39: Unknown what this antigen is, but based on research at theInstitute of Health (NIH), other Borrelia (such as Borrelia recurrentis that causes relapsing fever), do not even have the genetics to code for the 39 kDa antigen, much less produce it. It is the most specific antibody for borreliosis of all.

41: Flagella or tail. This is how Borrelia burgdorferi moves around, by moving the flagella. Many bacteria have flagella.This is the most common borreliosis antibody.

45: Heat shock protein. This helps the bacteria survive fever. The only bacteria in the world that does not have heat shock proteins is Treponema pallidum, the cause of syphilis.

58: Heat shock protein.66: Heat shock protein.This is the second most common borrelia antibody.

73: Heat shock protein.

83: This is the DNA or genetic material of Borrelia burgdorferi. It is the same thing as the 93, based upon the medical literature. But laboratories vary in assigning significance to the 83 versus the 93.

93: The DNA or genetic material of Borrelia burgdorferi.

An lgM Western Blot must have two or more of the following three bands: 23, 39, 41. Conspicuously absent are the most important bands, 22, 23, 25, 31, and 34, which include OSPA, OSP-B and OSP-C antigens – the three most widely accepted and recognized Bb antigens. These antigens were the antigens chosen for human vaccine trials.

VaccinationA vaccine against Lyme disease, called LYMErix, was developed by GlaxoSmithKline. LYMErix was approved on the basis of these trials by the U.S.  and Drug Administration (FDA) on December 21, 1998. Following approval of the vaccine, hundreds of vaccine recipients reported they had developed autoimmune side effects. Supported by some patient advocacy groups, a number of class-action lawsuits were filed against GlaxoSmithKline, alleging the vaccine had caused these health problems. LYMErix was withdrawn from the U.S. market by GlaxoSmithKline in February 2002, in the setting of negative media coverage and fears of vaccine side effects.

Many of the people who were vaccinated against Lyme were testing positive afterwards on certain bands of the Western Blot. Because of this, the IDSA decided to remove certain bands from the Western Blot, even though they were Lyme specific. Many believe that is one reason the Western Blot gives many false negatives now. Many turn to the Laboratory called Igenex Labs, because they put the bands back in for testing.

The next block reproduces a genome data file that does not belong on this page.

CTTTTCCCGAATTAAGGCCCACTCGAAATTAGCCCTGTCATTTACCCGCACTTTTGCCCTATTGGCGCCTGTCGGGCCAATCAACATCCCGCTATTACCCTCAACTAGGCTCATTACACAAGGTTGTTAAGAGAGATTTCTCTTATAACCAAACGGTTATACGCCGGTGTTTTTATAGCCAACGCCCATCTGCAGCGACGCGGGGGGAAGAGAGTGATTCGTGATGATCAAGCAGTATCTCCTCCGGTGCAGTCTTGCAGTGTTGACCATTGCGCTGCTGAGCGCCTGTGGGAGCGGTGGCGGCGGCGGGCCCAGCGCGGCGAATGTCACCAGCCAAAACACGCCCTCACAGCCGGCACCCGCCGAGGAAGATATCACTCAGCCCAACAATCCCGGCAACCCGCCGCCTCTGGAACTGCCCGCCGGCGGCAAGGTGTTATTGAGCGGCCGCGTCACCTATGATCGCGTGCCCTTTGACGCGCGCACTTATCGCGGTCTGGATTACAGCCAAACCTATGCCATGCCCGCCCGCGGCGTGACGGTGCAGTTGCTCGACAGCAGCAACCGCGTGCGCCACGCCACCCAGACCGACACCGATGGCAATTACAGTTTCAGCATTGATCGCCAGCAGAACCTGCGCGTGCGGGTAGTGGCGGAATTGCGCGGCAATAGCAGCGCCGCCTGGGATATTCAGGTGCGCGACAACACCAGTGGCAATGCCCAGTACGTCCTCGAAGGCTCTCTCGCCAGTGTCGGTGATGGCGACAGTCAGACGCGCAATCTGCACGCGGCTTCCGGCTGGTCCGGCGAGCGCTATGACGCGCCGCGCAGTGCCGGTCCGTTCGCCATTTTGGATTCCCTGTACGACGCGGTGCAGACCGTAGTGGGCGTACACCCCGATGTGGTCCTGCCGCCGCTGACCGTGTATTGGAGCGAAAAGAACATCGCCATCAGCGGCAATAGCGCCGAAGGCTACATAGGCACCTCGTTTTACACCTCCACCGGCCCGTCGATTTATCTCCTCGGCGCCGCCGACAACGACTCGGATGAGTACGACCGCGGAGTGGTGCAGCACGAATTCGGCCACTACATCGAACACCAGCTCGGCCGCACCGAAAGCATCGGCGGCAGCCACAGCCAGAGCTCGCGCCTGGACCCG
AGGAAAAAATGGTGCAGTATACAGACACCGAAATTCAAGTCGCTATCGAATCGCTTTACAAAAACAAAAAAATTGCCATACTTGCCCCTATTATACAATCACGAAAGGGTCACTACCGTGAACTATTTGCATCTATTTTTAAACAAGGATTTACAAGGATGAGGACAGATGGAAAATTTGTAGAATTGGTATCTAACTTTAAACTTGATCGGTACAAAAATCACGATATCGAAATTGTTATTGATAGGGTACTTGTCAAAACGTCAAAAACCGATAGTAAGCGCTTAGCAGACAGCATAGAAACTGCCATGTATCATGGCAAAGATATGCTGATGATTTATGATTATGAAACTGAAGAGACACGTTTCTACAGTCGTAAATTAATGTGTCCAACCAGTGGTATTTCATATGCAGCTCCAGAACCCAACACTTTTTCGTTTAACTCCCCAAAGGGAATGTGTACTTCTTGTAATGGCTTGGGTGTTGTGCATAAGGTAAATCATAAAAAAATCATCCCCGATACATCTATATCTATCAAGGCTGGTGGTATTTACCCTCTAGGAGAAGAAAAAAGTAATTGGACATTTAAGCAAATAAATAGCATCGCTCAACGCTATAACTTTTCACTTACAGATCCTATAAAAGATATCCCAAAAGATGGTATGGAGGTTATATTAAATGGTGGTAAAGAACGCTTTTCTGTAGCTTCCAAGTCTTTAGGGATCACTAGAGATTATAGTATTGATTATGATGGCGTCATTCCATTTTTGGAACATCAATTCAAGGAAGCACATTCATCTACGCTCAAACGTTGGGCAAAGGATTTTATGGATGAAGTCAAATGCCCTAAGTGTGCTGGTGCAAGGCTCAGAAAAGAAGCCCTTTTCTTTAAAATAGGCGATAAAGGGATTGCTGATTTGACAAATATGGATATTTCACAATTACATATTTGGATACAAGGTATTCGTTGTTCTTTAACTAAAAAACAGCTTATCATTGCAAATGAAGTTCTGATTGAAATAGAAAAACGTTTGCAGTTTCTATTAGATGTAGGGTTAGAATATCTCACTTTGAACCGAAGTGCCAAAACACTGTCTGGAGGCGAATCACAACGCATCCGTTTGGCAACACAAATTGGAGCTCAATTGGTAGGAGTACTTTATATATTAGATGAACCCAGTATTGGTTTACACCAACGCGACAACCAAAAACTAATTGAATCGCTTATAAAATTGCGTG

Click here to read more on Igenex Labs.

 

PCR

Polymerase Chain Reaction

These test are of the more specific of the diagnostic assays in that the PCR detects the genetic material of the organism. Instead of providing indirect evidence of infection by looking at the immune response, like the other tests, the PCR detects the genetic material itself. But, while a positive PCR result does not demonstrate definitively that current infection is present, it is strongly suggestive of current or very recent infection. Unfortunately the PCR assay is often negative when used conducted to assist in the diagnosis of Lyme disease. This could be because the genetic load in the specimen is below the detection level of the test. It may also be because the Lyme bacteria is well known to reside in the blood for only short periods of time. Lyme spirochetes are tissue tropic and may live in areas of reduced vascular circulation, so because of this the PCR assay of the blood or CSF may be negative.There are researchers out there working on better testing methods. Hopefully soon a more accurate one will become available.However there are certain labs that specialize in Lyme Disease. The one I refer people to is Igenex Labs out of California. If you contact them they will send you or your doctor a kit. This lab tests for more bands then traditional labs do making it more accurate. Click here to read more on Igenex Labs.

Click Here to see Different Lyme Testing Labs





Share This
Pin on PinterestShare on FacebookTweet about this on TwitterShare on StumbleUponShare on Google+

Leave a Reply

Your email address will not be published.